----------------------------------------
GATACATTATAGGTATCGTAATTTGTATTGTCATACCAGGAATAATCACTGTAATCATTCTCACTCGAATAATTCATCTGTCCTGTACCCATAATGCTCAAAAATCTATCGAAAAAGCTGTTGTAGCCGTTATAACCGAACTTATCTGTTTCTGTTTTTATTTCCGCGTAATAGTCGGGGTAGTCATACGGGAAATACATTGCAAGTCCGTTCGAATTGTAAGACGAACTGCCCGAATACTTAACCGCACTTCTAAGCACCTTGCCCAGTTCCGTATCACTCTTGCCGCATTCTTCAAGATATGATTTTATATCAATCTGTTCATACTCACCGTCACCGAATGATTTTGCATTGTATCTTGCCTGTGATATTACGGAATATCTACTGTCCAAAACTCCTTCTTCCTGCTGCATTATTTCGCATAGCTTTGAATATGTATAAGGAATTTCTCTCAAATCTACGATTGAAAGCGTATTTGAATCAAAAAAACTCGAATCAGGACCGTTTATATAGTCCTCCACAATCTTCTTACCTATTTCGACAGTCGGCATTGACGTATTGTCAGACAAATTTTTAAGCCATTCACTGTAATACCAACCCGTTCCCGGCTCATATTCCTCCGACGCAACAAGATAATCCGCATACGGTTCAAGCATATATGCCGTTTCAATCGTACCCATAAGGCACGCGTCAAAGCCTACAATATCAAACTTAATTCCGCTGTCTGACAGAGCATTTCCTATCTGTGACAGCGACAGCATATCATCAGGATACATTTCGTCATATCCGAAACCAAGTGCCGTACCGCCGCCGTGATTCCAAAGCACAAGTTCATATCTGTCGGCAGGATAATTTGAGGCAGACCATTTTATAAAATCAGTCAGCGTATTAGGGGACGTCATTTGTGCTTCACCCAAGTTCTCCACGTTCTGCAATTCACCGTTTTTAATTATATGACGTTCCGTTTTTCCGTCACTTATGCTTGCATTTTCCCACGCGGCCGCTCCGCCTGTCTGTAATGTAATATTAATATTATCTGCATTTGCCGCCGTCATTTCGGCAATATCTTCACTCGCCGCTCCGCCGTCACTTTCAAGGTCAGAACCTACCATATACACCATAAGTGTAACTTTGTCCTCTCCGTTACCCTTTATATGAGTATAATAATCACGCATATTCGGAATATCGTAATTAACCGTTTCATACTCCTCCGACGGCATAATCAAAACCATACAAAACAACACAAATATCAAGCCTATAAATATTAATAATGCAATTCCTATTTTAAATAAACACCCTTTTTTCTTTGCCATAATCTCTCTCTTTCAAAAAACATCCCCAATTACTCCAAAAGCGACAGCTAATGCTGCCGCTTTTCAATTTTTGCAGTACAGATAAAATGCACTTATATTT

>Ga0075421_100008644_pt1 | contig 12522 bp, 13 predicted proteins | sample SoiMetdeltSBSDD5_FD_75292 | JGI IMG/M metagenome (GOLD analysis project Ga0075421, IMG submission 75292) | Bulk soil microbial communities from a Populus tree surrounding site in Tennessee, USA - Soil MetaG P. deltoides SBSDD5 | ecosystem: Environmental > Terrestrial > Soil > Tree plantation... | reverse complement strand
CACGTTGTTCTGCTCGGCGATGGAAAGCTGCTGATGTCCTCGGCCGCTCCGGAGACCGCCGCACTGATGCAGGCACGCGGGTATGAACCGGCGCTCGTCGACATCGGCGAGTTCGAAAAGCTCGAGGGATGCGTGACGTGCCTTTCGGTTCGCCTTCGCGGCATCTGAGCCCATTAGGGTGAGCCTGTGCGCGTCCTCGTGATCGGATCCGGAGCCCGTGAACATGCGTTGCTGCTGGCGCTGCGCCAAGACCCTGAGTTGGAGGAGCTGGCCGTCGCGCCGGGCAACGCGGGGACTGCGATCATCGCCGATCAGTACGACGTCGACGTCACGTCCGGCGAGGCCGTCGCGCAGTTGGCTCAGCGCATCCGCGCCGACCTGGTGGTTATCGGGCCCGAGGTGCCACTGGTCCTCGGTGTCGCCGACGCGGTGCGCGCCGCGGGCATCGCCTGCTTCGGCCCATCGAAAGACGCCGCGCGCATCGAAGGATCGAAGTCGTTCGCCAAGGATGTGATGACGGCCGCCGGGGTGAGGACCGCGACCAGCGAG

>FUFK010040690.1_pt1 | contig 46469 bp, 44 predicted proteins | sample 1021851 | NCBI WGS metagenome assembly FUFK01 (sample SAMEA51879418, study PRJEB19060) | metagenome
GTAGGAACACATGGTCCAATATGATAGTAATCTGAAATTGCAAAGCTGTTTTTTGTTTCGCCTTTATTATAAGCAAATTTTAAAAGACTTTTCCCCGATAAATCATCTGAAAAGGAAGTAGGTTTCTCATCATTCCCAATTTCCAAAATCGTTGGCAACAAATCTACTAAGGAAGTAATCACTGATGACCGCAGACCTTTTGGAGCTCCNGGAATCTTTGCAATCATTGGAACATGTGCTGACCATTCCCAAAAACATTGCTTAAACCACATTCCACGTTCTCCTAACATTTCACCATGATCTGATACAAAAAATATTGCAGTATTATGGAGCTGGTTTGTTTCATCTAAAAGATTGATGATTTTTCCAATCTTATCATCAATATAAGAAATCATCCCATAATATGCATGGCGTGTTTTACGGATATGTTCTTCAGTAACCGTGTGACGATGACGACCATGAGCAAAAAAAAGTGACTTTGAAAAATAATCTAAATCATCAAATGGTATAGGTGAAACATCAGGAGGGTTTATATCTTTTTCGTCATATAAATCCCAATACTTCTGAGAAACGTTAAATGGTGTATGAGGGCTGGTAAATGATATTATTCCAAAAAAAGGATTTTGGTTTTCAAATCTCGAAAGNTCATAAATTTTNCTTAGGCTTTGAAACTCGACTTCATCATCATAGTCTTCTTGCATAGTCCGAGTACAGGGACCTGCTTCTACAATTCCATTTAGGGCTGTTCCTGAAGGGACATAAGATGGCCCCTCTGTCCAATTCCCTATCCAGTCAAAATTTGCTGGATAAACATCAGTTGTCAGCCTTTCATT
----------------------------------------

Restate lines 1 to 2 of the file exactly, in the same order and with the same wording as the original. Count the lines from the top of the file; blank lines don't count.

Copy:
GATACATTATAGGTATCGTAATTTGTATTGTCATACCAGGAATAATCACTGTAATCATTCTCACTCGAATAATTCATCTGTCCTGTACCCATAATGCTCAAAAATCTATCGAAAAAGCTGTTGTAGCCGTTATAACCGAACTTATCTGTTTCTGTTTTTATTTCCGCGTAATAGTCGGGGTAGTCATACGGGAAATACATTGCAAGTCCGTTCGAATTGTAAGACGAACTGCCCGAATACTTAACCGCACTTCTAAGCACCTTGCCCAGTTCCGTATCACTCTTGCCGCATTCTTCAAGATATGATTTTATATCAATCTGTTCATACTCACCGTCACCGAATGATTTTGCATTGTATCTTGCCTGTGATATTACGGAATATCTACTGTCCAAAACTCCTTCTTCCTGCTGCATTATTTCGCATAGCTTTGAATATGTATAAGGAATTTCTCTCAAATCTACGATTGAAAGCGTATTTGAATCAAAAAAACTCGAATCAGGACCGTTTATATAGTCCTCCACAATCTTCTTACCTATTTCGACAGTCGGCATTGACGTATTGTCAGACAAATTTTTAAGCCATTCACTGTAATACCAACCCGTTCCCGGCTCATATTCCTCCGACGCAACAAGATAATCCGCATACGGTTCAAGCATATATGCCGTTTCAATCGTACCCATAAGGCACGCGTCAAAGCCTACAATATCAAACTTAATTCCGCTGTCTGACAGAGCATTTCCTATCTGTGACAGCGACAGCATATCATCAGGATACATTTCGTCATATCCGAAACCAAGTGCCGTACCGCCGCCGTGATTCCAAAGCACAAGTTCATATCTGTCGGCAGGATAATTTGAGGCAGACCATTTTATAAAATCAGTCAGCGTATTAGGGGACGTCATTTGTGCTTCACCCAAGTTCTCCACGTTCTGCAATTCACCGTTTTTAATTATATGACGTTCCGTTTTTCCGTCACTTATGCTTGCATTTTCCCACGCGGCCGCTCCGCCTGTCTGTAATGTAATATTAATATTATCTGCATTTGCCGCCGTCATTTCGGCAATATCTTCACTCGCCGCTCCGCCGTCACTTTCAAGGTCAGAACCTACCATATACACCATAAGTGTAACTTTGTCCTCTCCGTTACCCTTTATATGAGTATAATAATCACGCATATTCGGAATATCGTAATTAACCGTTTCATACTCCTCCGACGGCATAATCAAAACCATACAAAACAACACAAATATCAAGCCTATAAATATTAATAATGCAATTCCTATTTTAAATAAACACCCTTTTTTCTTTGCCATAATCTCTCTCTTTCAAAAAACATCCCCAATTACTCCAAAAGCGACAGCTAATGCTGCCGCTTTTCAATTTTTGCAGTACAGATAAAATGCACTTATATTT

>Ga0075421_100008644_pt1 | contig 12522 bp, 13 predicted proteins | sample SoiMetdeltSBSDD5_FD_75292 | JGI IMG/M metagenome (GOLD analysis project Ga0075421, IMG submission 75292) | Bulk soil microbial communities from a Populus tree surrounding site in Tennessee, USA - Soil MetaG P. deltoides SBSDD5 | ecosystem: Environmental > Terrestrial > Soil > Tree plantation... | reverse complement strand